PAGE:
Engineering aside, an added bonus is definitely that many of the older Metro stations, designed by Chicago architect Harry Weese, are an absolute visual delight to behold, a perfect example of late 20th century modern architecture with aspects of Brutalist design (thanks to the heavy use of exposed concrete and repetitive design motifs) mixed in with Washington’s de facto neoclassical architectural style through the stations’ imposing overarching coffered ceiling vaults. (Additionally, in an effort to lighten up these rather grey and stoic spaces, the metro stations themselves all tend to feature different art on the mezzanine levels above the fare machines, generally visible as you move to exit any station). It must be said that the stations have a pretty good signage system, seem to run pretty much on schedule, and pleasingly proved super easy to use – even for someone as navigationally challenged as myself!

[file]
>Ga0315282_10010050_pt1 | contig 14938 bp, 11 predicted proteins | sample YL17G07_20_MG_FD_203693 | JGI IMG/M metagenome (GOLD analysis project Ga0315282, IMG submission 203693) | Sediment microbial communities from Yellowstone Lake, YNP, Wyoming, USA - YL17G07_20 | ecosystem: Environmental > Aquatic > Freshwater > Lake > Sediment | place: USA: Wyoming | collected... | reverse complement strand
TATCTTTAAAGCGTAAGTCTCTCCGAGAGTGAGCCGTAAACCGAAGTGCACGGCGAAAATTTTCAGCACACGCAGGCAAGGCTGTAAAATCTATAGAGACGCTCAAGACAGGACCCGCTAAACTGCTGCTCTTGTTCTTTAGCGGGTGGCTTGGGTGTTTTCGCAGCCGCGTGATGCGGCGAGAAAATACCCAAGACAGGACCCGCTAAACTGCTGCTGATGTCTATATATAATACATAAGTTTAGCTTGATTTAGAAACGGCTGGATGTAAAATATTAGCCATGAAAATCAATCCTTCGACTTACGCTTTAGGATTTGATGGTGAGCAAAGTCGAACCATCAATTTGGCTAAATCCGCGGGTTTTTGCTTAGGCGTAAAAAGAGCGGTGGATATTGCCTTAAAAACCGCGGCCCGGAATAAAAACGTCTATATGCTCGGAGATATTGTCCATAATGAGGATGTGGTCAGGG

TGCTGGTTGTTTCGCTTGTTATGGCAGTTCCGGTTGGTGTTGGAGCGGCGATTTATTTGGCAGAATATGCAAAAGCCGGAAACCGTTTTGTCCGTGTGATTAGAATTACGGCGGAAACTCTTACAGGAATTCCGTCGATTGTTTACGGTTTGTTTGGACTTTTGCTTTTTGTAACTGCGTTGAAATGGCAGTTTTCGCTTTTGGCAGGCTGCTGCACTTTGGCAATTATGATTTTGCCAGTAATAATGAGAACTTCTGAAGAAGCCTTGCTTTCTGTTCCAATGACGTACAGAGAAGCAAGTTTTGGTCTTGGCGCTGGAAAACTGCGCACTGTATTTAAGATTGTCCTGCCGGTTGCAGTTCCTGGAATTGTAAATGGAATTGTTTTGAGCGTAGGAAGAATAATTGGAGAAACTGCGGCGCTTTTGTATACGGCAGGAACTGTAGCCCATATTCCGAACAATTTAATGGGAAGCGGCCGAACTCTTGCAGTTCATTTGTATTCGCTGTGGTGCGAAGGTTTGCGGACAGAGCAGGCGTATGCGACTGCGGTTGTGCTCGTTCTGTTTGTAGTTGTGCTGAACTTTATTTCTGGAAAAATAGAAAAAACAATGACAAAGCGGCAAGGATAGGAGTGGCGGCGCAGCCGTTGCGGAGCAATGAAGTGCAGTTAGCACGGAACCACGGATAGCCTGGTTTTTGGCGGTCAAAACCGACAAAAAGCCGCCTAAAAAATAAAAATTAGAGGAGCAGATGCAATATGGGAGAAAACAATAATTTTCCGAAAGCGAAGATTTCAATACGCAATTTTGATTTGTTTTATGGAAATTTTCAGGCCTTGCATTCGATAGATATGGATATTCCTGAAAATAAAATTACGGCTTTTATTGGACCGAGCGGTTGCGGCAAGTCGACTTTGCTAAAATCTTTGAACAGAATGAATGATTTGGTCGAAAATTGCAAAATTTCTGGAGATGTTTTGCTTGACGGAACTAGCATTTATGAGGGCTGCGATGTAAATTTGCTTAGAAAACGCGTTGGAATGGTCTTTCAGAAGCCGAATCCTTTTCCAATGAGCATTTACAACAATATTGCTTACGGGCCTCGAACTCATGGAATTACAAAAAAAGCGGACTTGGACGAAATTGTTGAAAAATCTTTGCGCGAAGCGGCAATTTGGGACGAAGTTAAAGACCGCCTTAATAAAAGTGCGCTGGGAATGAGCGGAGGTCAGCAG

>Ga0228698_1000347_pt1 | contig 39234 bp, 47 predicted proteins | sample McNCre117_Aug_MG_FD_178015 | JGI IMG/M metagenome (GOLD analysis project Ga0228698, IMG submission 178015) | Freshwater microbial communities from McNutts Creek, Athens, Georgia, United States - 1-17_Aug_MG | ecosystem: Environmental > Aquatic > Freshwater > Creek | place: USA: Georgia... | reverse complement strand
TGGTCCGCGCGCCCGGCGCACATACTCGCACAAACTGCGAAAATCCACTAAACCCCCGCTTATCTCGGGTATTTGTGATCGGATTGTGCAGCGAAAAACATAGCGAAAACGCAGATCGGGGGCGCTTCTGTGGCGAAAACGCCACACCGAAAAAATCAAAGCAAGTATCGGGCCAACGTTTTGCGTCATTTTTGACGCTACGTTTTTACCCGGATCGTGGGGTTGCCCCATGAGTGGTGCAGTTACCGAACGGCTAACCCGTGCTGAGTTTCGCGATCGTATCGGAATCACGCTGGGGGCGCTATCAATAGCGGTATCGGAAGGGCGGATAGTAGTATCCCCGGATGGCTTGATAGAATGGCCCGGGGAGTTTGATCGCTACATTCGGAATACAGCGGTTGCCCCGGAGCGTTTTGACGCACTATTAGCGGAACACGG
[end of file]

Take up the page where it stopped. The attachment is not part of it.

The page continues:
One of the jewels of the system is the massive Washington Union Station, a major train station, transportation hub, and leisure destination all rolled into one. Opened in 1907, the incredibly busy Union Station is an intermodal facility, home to Amtrak and its rail network as well as servicing the MARC and VRE commuter rail services, the Washington Metro (which is how I ended up there), the DC Streetcar, intercity bus lines, and the local Metrobus busses. It is worth noting that it was only in 1988 that a headhouse wing was added and the original station renovated for use as a shopping mall, thus giving the station its current and very distinctive form. So, given its prime location as an intersection of so many travel options it is no wonder then that Union Station ranks as one of the United States’ busiest rail facilities and shopping destinations – with over 40 million visitors per year!